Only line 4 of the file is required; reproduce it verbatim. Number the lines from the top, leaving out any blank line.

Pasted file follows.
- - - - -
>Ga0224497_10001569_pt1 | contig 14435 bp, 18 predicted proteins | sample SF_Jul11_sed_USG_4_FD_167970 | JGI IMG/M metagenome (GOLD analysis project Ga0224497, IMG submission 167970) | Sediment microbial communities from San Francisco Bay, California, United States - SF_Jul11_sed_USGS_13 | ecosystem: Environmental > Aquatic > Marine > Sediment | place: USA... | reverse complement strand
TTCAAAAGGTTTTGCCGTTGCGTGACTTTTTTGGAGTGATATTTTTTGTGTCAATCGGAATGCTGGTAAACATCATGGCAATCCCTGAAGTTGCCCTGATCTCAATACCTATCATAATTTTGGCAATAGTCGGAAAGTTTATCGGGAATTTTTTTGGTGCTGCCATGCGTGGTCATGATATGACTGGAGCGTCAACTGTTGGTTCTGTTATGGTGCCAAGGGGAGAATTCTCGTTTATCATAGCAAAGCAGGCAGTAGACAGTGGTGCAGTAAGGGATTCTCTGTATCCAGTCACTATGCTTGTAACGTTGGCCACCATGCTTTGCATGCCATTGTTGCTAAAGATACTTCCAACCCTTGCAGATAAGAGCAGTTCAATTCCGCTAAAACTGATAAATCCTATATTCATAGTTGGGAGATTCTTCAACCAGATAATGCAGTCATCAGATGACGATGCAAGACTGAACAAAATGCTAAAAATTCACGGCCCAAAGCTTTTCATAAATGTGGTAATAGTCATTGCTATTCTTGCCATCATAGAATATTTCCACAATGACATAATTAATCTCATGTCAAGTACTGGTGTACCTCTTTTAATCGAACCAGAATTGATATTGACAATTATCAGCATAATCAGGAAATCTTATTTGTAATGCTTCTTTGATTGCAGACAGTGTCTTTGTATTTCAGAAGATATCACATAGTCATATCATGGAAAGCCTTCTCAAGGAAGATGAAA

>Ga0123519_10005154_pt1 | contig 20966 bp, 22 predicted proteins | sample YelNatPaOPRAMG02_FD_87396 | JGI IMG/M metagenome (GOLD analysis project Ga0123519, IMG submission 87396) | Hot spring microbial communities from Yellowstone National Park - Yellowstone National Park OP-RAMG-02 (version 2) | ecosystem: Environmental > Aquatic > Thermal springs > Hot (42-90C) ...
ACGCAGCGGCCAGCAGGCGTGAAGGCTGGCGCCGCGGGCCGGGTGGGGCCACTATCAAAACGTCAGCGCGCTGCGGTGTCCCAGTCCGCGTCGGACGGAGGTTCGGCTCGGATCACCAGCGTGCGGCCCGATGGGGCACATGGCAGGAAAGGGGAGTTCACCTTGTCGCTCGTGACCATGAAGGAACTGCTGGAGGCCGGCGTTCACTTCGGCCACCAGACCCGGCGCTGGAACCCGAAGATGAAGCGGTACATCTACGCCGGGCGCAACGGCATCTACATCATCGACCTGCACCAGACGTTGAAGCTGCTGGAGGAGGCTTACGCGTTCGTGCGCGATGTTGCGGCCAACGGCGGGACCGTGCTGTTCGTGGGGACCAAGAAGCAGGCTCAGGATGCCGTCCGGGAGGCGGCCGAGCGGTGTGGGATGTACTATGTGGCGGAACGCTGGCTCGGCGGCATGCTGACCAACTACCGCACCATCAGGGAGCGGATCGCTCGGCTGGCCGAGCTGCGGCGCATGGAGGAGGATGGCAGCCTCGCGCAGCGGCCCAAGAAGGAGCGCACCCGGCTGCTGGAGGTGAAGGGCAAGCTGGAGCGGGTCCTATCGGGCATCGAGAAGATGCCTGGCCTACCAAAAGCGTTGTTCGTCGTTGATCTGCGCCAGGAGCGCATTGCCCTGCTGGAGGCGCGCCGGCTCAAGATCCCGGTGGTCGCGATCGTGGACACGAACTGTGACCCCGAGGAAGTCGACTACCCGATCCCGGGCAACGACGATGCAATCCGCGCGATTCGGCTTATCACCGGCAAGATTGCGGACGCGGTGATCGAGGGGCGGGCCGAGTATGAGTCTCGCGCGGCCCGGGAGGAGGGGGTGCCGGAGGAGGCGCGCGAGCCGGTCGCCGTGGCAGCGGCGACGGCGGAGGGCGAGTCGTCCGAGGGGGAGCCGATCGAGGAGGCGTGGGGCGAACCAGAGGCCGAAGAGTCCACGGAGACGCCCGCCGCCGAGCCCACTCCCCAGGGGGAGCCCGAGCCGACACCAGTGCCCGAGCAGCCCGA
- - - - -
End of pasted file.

ACGCAGCGGCCAGCAGGCGTGAAGGCTGGCGCCGCGGGCCGGGTGGGGCCACTATCAAAACGTCAGCGCGCTGCGGTGTCCCAGTCCGCGTCGGACGGAGGTTCGGCTCGGATCACCAGCGTGCGGCCCGATGGGGCACATGGCAGGAAAGGGGAGTTCACCTTGTCGCTCGTGACCATGAAGGAACTGCTGGAGGCCGGCGTTCACTTCGGCCACCAGACCCGGCGCTGGAACCCGAAGATGAAGCGGTACATCTACGCCGGGCGCAACGGCATCTACATCATCGACCTGCACCAGACGTTGAAGCTGCTGGAGGAGGCTTACGCGTTCGTGCGCGATGTTGCGGCCAACGGCGGGACCGTGCTGTTCGTGGGGACCAAGAAGCAGGCTCAGGATGCCGTCCGGGAGGCGGCCGAGCGGTGTGGGATGTACTATGTGGCGGAACGCTGGCTCGGCGGCATGCTGACCAACTACCGCACCATCAGGGAGCGGATCGCTCGGCTGGCCGAGCTGCGGCGCATGGAGGAGGATGGCAGCCTCGCGCAGCGGCCCAAGAAGGAGCGCACCCGGCTGCTGGAGGTGAAGGGCAAGCTGGAGCGGGTCCTATCGGGCATCGAGAAGATGCCTGGCCTACCAAAAGCGTTGTTCGTCGTTGATCTGCGCCAGGAGCGCATTGCCCTGCTGGAGGCGCGCCGGCTCAAGATCCCGGTGGTCGCGATCGTGGACACGAACTGTGACCCCGAGGAAGTCGACTACCCGATCCCGGGCAACGACGATGCAATCCGCGCGATTCGGCTTATCACCGGCAAGATTGCGGACGCGGTGATCGAGGGGCGGGCCGAGTATGAGTCTCGCGCGGCCCGGGAGGAGGGGGTGCCGGAGGAGGCGCGCGAGCCGGTCGCCGTGGCAGCGGCGACGGCGGAGGGCGAGTCGTCCGAGGGGGAGCCGATCGAGGAGGCGTGGGGCGAACCAGAGGCCGAAGAGTCCACGGAGACGCCCGCCGCCGAGCCCACTCCCCAGGGGGAGCCCGAGCCGACACCAGTGCCCGAGCAGCCCGA